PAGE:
Furthermore, does the Consumer Rights Act provide that landlords and their agents should take care to treat tenants fairly in situations where the deposit is taken a long time before the tenancy is due to commence, as in the context of student lettings where it is many months between when the tenant looks for a property and they are able to move in, and where any number of subsequent factors might affect the ability to go ahead with the tenancy. Does the CRA considers it an unfair term (by creating a significant imbalance) to require a deposit that is non-refundable where there is a significant likelihood that the prospective tenant might have to pull out in circumstances where the landlord can still let the property to someone else without incurring any loss. Using such a term to generate a financial advantage can be considered an unfair commercial practice can it not?
It might be worth mentioning that the agent failed in its obligation to provided full details of the Deposit Protection Scheme within the minimum time stipulated (30 days) as required under Chapter 4 of the Housing Act 2004
A lot of questions I realize; though the fundamental question is: can my daughter walk away from this agreement with sufficient confidence that should proceedings be started against her, she will have sufficient legal standing to counter any action?
I expect you would need to see the actual Agreement before you cou
Submitted: 1 year ago.
Category: Property Law
Expert:  Ash replied 1 year ago.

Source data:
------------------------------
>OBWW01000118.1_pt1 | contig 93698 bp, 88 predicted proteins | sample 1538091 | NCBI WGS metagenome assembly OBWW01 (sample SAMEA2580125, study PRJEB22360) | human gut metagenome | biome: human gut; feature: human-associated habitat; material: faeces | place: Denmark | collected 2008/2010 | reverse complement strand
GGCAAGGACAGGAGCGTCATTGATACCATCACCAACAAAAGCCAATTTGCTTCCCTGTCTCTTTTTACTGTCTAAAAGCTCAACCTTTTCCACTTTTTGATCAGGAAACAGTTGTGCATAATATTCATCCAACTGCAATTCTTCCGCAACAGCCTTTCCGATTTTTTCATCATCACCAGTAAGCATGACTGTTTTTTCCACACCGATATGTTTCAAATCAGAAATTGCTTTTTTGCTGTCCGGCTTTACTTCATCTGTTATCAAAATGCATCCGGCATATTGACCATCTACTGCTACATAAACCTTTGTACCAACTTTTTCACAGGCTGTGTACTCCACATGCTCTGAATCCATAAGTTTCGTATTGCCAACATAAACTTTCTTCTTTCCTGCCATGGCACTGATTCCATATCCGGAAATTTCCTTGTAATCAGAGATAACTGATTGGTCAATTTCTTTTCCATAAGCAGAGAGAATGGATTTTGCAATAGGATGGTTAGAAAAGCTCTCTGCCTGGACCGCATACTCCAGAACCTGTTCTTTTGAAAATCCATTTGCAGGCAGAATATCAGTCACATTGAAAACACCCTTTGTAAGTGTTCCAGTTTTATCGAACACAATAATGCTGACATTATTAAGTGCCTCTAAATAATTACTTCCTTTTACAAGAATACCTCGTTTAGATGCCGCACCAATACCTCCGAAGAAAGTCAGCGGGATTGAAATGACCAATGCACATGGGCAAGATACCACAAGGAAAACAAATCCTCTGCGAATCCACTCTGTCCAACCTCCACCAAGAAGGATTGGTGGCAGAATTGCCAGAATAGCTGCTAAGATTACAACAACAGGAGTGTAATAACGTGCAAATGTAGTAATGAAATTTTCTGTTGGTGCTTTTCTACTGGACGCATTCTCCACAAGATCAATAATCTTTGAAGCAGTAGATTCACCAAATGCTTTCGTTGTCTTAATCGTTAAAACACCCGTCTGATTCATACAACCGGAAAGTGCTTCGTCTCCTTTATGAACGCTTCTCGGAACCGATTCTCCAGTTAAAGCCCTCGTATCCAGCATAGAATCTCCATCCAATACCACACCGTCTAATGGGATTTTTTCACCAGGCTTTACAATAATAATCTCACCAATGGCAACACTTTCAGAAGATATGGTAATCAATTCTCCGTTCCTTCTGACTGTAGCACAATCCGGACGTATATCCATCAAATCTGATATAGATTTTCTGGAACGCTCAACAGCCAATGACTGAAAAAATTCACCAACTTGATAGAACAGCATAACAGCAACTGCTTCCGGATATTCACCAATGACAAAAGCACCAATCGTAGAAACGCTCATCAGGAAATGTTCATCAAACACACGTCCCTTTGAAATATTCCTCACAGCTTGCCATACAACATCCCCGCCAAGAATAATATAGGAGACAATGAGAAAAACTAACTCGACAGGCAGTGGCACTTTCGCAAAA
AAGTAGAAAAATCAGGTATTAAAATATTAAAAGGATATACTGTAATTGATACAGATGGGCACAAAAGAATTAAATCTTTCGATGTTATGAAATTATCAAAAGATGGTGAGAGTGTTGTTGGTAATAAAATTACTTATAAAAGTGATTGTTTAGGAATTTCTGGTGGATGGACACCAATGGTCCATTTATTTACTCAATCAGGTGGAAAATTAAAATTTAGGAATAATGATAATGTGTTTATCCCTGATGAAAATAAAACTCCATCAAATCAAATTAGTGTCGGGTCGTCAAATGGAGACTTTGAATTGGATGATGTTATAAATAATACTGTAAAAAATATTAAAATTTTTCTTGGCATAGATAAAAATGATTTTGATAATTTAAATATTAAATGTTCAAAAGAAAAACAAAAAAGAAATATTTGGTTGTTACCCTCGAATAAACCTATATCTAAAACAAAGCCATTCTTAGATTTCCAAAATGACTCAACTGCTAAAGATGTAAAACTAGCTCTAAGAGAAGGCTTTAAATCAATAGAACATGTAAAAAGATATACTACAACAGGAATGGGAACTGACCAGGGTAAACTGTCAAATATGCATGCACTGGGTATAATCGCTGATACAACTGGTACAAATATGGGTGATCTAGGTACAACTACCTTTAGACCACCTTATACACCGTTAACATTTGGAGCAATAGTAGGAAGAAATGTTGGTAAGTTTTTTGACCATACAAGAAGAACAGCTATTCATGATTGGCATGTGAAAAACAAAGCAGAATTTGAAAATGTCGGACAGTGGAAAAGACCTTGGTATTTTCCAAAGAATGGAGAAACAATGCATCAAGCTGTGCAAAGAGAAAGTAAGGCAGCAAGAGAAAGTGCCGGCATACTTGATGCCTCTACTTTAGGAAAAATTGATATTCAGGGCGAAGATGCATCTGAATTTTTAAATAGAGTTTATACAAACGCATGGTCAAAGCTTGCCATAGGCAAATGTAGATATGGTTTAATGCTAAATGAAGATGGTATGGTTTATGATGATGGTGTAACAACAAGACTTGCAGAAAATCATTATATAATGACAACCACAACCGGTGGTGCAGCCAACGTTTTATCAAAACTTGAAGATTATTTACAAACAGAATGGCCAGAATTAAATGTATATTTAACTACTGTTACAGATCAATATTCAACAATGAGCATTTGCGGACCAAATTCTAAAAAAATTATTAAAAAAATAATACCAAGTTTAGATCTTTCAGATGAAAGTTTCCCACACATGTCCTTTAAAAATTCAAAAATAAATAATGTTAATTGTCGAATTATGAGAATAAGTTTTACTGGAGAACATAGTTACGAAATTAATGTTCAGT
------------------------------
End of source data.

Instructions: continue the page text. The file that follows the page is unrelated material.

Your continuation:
Hello my name is ***** ***** I will help you with this.

For now please let me know where the agreement was signed, was it at the agents offices?

Customer: replied 1 year ago.
Hello. Thank you. She signed an electronic document via email
Expert:  Ash replied 1 year ago.

1. There is no right to suggest legal advice as to the contract. The law does not say that she needs to be advised or is it required.

2. She does have a cooling off period, but there does not need to be a notice of this. She is not purchasing goods on finance or at home, where a notice is required on the form.

3. The process you refer to is for goods and services, however this is a rental contract. However she should have been informed either in writing or on the contract she has a limited time to withdraw.

4. The unfair terms in consumer contracts regulations does not apply, as that was repealed by the consumer rights act 2015.

In any event there would be no obligation on the agent to tell her how to end the contract.

However if she is within the fourteen day period then she is entitled to cancel the contract without penalty. If it's been over 14 days and she wasn't advised that she could cancel the this cooling off period has not started and she can cancel.

Can I clarify anything for you about this today please?


Customer: replied 1 year ago.
Hello Alex.Thank you so much for your response. If I extract the positives, I understand that:She should have been informed either in writing or on the contract that she has a limited time to withdraw from the contract, it has been over 14 days, and she wasn't advised that she could cancel, the cooling off period is deemed to have not yet started. Therefore she can cancel :)Is that the silver bullet?Further, please could you give me the relevant reference to the law governing this.Thank you so very much.Chris
Expert:  Ash replied 1 year ago.